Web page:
Pawleys Island is a picturesque barrier island that lies just off of Hwy. 17 at the southernmost end of the Grand Strand. It is accessible from the mainland via two causeways to the north and south. It is less than 3 miles long and graced by high sweeping sand dunes and abundant natural beauty.
Pawleys Island is named after George Pawley, who owned it during the American Colonial era. When disease causing mosquitos began to plague the area populations, he sold portions of the island to wealthy farmers who built summer homes here, as the cool ocean breezes kept the insects away then, as now. George Washington visited this area two years after he was elected president. During this time, Pawleys gained a reputation as a resort area, which it has retained ever since; it is one of the oldest on the East Coast. The All Saints Episcopal Church, Waccamaw, Cedar Grove Plantation Chapel, and Pawleys Island Historic District are all listed on the National Register of Historic Places, and twelve residences dating from the 1700s to the 1800s remain completely intact and preserved. The island even comes with its own ghost—The Gray Man— who is said to have walked the coastline for nearly 200 years, his presence a portent of hurricanes and other dangers.
The earliest peoples in this area were the Waccamaw and Winyah Native American tribes. They called the area “Chiquola” or “Chicora,” meaning “the land.” The oyster was important for their sustenance, and today huge piles of shells, called “middens” remain from their harvesting.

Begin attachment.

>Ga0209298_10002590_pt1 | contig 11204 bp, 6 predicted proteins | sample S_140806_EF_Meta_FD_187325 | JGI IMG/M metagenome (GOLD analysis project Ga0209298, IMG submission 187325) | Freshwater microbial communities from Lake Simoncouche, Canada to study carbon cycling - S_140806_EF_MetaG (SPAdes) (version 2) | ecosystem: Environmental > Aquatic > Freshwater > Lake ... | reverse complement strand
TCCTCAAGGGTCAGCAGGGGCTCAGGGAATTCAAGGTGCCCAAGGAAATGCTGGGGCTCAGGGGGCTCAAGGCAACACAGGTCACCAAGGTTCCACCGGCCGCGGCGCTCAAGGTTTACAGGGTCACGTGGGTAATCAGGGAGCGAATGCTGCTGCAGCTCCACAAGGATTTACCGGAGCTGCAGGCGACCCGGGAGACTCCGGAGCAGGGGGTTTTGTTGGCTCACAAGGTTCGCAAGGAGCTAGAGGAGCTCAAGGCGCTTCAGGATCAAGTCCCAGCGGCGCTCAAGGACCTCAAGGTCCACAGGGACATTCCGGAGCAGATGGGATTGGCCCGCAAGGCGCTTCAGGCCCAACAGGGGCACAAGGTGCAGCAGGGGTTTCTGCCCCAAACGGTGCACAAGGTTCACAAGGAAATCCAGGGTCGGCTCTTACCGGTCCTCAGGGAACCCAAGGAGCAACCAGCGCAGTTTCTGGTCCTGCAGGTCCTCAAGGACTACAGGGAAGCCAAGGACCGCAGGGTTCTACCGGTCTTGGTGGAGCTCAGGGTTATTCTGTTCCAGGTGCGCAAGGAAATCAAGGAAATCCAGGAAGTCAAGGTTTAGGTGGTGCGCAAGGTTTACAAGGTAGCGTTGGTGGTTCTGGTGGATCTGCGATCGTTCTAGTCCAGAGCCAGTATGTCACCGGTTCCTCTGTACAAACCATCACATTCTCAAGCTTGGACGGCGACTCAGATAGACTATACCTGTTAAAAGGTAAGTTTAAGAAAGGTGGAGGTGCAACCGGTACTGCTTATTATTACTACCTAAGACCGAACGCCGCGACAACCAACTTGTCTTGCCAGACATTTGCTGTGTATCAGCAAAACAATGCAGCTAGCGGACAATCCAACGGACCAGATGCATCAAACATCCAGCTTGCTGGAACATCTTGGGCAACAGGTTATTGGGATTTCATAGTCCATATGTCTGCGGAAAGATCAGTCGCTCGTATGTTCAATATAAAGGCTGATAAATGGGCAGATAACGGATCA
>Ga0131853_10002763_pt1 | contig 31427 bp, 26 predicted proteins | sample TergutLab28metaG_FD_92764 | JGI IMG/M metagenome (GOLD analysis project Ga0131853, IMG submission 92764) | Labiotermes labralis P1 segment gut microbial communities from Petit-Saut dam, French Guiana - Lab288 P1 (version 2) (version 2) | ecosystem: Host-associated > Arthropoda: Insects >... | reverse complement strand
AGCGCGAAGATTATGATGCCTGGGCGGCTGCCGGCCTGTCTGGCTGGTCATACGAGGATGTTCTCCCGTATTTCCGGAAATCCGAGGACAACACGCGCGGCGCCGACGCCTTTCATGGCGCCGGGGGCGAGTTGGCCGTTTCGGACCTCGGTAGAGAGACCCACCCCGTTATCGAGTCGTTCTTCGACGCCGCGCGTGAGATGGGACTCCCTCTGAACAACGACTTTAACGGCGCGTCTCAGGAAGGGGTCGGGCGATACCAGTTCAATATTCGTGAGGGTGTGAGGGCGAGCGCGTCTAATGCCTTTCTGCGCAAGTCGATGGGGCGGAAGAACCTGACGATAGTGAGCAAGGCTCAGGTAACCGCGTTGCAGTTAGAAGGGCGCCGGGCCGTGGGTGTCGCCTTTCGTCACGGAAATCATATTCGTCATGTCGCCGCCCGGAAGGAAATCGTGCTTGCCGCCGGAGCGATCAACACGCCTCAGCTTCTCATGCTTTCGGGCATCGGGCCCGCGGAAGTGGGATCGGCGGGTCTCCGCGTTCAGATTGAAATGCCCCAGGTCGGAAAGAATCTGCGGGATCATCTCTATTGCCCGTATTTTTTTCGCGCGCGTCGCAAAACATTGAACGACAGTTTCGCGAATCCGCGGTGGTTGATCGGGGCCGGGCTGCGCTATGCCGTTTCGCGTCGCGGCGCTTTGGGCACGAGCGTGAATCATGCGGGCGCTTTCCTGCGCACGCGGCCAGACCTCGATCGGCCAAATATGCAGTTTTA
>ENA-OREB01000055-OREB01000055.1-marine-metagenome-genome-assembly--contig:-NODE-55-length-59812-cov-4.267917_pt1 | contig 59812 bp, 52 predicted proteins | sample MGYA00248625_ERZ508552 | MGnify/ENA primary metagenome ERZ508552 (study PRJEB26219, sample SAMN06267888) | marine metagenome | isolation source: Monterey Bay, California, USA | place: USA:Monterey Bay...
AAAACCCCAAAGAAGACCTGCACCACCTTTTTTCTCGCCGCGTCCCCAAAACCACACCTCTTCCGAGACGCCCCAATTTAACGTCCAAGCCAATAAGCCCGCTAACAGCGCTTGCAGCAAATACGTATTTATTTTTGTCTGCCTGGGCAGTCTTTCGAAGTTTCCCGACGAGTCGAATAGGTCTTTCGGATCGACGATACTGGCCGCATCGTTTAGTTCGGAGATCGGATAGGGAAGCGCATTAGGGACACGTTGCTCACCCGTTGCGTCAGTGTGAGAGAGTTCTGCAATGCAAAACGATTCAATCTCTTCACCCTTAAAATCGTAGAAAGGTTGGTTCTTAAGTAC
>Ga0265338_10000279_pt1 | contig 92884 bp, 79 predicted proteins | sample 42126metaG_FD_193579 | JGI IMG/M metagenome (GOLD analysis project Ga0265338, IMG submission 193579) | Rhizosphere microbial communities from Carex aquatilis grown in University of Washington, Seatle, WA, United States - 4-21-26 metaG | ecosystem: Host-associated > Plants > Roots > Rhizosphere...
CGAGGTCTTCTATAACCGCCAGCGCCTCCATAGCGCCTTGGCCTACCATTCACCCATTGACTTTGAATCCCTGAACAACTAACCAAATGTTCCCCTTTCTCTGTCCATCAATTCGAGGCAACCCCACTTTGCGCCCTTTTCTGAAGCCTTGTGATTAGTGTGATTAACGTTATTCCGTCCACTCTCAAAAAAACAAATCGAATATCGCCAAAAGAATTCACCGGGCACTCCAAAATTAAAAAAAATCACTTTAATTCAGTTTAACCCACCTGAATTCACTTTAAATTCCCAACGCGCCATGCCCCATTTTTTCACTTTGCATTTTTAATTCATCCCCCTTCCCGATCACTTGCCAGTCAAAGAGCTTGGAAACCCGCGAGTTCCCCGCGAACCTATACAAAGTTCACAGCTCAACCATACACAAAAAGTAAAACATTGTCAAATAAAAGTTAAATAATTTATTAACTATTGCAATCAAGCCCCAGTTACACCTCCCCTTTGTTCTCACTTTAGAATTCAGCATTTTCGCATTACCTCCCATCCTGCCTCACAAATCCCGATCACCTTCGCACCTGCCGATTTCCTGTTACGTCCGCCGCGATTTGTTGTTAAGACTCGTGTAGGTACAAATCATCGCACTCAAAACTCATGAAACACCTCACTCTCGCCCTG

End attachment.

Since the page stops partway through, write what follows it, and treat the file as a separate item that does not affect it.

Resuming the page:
There are very few commercial buildings on the island, due to bans that were put into effect in the past few decades. The dearth of commercialism lends itself to a slower pace and quieter lifestyle. Here the vibe is upscale but very laid-back, peacefully secluded, and simple— it reverberates with the class of a bygone era, today, comfortably shoeless in Lilly Pulitzer. The architecture and style is shabby chic— most houses retain the flavor and feel of old-time beach houses, each unique in execution and expression.
A beautiful salt marsh and tidal creek separates the island from the mainland— a haven for birds, crabs, shrimps, and other wildlife. It is the perfect locale for birdwatchers and nature lovers, hammock lovers, and restful repose. There are a variety of unique boutique shops, and some of the areas best restaurants. Black River Outdoors holds Eco kayak tours of the area.
Part of the greater Pawleys Island region of the Grand Strand, but further north along the coastline, lies Litchfield Beach. Like Pawleys Island, it is also known for its quiet beauty, upscale charm, sophistication, and ease of being. It was established in 1978, and named after a rice plantation which operated there in the 1700s. The area is very carefully zoned, allowing for a much more quiet and exclusive feeling than almost anywhere else along the Grand Strand. It is less remote than Pawleys Island due to its geography. And the profusion of tennis and world-class golf courses found here, as well as the restaurants and shops that cater to those patrons, lends it a slightly more urban as well as active and lively feel.
The beaches here are wide and beautiful and less populated then elsewhere along the Grand Strand. Walkers, bikers, and runners enjoy the Waccamaw Neck Bikeway that is part of the East Coast Greenway.